Ultrasonography supplements clinical exam to improve early rheumatoid arthritis disease activity monitoring in metatarsophalangeal joints Academic Article uri icon

  •  
  • Overview
  •  
  • Research
  •  
  • Identity
  •  
  • Additional Document Info
  •  
  • View All
  •  

abstract

  • INTRODUCTION: Compared with clinical examination (CE), ultrasonography (US) provides additional and more accurate assessment of inflammation and visualization of structural damage. To better understand the effectiveness of US in metatarsophalangeal joints (MTPJs), we compared disease activity in MTPJs 2-5 assessed by CE and US, with magnetic resonance imaging (MRI) as reference standard. METHOD: Treatment-naïve adult patients with early RA (ACR criteria, disease duration < 2 years) were consecutively recruited. MTPJs 2-5 were assessed for swelling and tenderness, and imaged by US (Esaote MyLab70). The most symptomatic foot was imaged by peripheral MRI (1.0 Tesla). US was semiquantitatively graded for synovial thickening (ST) and power Doppler (PD) (0-3), and erosions (yes/no). MRI was semiquantitatively graded for bone marrow edema (BME), synovitis, and erosions (OMERACT). Kappa agreement, sensitivity, specificity, and predictive values were analyzed using cut-offs at ST ≥ 2, PD ≥ 1, and MRI synovitis and BME at both ≥ 1 and ≥ 2. RESULTS: This study included 39 patients (85% female, mean (SD) age = 51.6 (10.3)). Using MRI synovitis and BME grade ≥ 2 as the reference, PD had superior sensitivity (82%) and kappa agreement (k = 0.43) than swollen joint count (55%, k = 0.20), but similar high specificity (88%, 83%). ST and PD were often observed in clinically asymptomatic MTPJs. US detected very few MRI erosions, but several observed erosions corresponded to grade ≥ 2 MRI erosions. CONCLUSION: Clinical swelling and PD are highly specific for active inflammation in the MTPJs. US supplemented CE by allowing observation of subclinical inflammation and structural damage. Key Points • Ultrasonography detected many subclinical synovial inflammations in metatarsophalangeal joints (MTPJs), many confirmed by MRI • Ultrasonography may best be used clinically to supplement clinical examination by assessing non-swollen joints • Ultrasonography provided quick method of visualizing bone erosions that were grade ≥ 2 on MRI.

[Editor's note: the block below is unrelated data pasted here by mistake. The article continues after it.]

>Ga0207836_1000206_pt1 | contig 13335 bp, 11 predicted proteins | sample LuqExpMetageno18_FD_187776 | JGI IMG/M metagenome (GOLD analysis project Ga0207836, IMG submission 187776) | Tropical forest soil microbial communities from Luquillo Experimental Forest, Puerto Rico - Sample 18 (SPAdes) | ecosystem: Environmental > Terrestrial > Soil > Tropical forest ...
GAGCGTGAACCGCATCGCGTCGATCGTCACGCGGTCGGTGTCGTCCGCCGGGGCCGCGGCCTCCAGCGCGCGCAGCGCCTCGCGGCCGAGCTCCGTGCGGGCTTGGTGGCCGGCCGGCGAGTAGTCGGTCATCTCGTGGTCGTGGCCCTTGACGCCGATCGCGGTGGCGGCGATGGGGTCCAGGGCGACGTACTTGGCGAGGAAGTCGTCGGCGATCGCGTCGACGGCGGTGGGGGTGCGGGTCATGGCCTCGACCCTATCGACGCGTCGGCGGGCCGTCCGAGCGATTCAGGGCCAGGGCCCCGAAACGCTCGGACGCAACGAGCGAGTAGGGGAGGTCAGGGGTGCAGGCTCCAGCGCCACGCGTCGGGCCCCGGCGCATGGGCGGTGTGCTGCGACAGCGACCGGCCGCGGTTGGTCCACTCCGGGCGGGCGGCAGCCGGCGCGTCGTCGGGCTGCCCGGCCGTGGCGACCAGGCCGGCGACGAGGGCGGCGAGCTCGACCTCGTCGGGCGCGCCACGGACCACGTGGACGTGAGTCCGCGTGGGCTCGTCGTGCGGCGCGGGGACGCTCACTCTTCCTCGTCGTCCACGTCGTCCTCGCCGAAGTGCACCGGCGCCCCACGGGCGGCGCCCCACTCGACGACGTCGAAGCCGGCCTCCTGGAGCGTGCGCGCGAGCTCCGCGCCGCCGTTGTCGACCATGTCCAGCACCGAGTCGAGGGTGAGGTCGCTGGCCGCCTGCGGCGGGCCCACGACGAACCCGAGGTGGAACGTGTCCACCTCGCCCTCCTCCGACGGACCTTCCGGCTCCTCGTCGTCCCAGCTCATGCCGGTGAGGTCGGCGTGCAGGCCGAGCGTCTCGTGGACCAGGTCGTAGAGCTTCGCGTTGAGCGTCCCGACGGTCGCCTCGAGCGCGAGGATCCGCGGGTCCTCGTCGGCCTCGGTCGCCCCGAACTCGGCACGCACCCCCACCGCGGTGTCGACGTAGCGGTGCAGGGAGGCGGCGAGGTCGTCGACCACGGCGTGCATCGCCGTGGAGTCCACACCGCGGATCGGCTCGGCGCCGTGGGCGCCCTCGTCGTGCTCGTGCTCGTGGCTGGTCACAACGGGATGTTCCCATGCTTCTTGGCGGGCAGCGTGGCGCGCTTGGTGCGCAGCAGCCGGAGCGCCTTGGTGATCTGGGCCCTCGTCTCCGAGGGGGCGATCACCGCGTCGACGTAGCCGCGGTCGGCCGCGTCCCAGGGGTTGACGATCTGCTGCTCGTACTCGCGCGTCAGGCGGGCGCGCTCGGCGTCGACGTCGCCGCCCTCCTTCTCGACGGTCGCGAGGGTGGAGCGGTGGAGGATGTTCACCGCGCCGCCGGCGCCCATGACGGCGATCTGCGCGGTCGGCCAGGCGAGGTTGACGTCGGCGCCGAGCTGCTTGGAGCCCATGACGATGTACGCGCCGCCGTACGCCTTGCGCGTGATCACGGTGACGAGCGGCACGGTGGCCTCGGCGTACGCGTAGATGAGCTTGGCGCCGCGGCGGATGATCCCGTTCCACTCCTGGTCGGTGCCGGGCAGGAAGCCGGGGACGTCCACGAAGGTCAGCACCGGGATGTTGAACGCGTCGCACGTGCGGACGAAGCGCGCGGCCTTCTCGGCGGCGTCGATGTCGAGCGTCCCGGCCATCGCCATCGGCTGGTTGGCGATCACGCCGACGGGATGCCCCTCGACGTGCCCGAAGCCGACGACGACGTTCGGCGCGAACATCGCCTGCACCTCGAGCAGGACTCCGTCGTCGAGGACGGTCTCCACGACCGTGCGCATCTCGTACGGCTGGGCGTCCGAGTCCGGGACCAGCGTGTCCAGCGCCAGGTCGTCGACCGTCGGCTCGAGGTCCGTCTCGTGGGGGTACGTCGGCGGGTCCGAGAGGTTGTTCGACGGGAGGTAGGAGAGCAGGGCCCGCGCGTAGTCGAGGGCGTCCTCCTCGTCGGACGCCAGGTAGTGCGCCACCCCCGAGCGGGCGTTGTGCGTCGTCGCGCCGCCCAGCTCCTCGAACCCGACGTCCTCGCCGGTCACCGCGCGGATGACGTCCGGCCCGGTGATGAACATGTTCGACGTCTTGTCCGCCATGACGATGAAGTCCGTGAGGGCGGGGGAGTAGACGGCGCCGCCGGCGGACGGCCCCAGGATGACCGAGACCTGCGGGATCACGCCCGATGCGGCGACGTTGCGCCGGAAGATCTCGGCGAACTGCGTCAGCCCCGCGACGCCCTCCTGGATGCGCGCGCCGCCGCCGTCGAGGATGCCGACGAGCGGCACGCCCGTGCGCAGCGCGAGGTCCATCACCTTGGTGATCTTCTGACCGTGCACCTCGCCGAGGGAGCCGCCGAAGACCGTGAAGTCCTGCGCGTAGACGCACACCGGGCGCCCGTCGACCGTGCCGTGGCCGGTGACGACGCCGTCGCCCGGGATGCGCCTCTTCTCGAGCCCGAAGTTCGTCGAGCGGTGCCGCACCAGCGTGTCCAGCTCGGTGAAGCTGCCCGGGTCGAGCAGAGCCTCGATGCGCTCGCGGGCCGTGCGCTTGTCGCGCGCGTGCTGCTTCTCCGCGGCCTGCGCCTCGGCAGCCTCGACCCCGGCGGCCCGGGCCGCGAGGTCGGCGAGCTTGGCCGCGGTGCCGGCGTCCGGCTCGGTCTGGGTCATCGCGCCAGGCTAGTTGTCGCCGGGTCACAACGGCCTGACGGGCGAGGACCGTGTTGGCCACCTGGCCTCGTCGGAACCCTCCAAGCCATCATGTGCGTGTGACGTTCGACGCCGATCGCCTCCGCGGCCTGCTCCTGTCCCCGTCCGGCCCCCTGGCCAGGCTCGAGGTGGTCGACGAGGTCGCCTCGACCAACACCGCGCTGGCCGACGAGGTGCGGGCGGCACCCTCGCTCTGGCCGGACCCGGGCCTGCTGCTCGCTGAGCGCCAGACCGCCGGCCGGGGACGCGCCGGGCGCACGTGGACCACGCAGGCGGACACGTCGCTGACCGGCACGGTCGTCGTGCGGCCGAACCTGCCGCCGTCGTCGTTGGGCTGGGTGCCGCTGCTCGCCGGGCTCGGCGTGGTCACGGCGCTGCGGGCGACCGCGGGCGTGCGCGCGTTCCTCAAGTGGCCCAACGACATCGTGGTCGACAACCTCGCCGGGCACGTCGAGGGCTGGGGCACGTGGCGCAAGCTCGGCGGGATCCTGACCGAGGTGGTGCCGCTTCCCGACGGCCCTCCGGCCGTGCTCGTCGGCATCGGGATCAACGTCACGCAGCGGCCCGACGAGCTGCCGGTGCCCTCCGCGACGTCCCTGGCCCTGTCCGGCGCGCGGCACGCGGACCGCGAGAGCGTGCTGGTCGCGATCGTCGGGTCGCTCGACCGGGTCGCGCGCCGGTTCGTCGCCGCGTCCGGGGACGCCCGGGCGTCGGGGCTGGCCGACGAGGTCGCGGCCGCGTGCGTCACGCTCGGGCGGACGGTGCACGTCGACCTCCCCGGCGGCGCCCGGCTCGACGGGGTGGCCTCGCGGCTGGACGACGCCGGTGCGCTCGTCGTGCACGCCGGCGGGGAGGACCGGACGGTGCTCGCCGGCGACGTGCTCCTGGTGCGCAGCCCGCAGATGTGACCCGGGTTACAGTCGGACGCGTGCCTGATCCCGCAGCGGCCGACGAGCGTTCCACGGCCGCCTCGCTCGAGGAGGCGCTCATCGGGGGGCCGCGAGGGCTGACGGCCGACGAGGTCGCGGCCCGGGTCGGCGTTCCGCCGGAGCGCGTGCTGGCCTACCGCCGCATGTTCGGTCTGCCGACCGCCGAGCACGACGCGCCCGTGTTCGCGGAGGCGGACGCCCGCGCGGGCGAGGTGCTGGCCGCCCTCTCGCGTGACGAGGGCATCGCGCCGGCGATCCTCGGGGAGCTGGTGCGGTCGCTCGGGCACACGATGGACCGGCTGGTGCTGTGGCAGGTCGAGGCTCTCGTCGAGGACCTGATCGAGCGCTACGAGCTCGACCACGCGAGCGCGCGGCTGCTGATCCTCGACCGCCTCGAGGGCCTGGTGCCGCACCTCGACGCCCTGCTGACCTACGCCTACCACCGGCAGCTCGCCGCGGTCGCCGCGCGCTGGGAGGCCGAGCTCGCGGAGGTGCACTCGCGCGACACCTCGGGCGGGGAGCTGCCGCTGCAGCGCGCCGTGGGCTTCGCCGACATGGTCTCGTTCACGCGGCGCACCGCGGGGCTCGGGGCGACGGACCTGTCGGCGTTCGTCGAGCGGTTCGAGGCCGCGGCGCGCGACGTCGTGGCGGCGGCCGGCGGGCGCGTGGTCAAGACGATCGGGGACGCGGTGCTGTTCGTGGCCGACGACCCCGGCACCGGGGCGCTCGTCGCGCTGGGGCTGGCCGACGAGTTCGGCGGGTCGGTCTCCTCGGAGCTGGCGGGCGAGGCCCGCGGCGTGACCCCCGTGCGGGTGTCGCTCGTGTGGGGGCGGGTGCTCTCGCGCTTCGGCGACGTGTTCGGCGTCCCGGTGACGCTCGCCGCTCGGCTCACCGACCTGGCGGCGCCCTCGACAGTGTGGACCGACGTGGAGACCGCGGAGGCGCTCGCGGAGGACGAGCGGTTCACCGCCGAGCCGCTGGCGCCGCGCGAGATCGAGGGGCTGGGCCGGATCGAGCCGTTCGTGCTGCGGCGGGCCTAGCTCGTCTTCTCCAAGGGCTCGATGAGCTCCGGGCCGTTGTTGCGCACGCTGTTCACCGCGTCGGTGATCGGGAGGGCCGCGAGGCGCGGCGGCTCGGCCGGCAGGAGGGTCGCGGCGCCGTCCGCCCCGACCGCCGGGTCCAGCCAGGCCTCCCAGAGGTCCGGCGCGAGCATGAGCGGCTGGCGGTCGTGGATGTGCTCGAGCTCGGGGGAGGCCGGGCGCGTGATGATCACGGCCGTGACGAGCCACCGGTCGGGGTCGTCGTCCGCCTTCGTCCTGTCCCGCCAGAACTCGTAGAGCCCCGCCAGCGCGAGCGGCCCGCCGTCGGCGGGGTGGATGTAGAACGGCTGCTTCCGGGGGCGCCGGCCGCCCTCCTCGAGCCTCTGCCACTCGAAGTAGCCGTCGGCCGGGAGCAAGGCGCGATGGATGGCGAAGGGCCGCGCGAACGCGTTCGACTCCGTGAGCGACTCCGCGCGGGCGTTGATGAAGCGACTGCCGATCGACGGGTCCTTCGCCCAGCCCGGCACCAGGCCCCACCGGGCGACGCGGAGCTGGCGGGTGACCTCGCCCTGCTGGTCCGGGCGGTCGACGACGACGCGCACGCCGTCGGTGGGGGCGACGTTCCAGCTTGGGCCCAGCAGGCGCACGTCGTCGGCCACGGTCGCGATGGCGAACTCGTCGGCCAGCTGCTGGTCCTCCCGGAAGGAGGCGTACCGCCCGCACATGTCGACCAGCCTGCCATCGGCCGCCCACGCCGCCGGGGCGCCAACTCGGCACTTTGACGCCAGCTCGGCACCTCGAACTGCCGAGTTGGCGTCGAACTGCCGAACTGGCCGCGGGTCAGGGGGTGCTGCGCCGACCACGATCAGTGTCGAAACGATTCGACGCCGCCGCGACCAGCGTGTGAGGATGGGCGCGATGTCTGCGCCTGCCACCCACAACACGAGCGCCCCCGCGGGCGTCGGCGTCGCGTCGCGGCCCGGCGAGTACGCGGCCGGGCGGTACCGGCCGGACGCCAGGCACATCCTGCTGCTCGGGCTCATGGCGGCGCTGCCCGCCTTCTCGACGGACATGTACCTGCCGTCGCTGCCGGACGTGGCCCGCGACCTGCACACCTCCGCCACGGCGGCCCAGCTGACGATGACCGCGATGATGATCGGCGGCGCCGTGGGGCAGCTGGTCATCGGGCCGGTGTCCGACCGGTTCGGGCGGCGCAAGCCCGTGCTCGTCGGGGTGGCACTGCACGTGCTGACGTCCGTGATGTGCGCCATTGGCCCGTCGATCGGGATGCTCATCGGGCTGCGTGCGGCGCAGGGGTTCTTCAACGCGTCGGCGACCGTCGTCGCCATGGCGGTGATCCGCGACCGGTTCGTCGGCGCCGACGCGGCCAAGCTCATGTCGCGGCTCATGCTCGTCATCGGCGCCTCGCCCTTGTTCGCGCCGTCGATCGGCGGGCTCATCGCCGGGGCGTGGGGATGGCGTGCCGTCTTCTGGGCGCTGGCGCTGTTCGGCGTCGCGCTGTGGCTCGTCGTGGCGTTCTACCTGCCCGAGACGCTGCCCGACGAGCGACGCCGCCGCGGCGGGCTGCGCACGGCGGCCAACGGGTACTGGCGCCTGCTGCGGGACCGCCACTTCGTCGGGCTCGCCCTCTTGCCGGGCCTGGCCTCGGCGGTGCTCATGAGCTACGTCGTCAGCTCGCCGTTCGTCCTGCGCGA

publication date

  • May 2020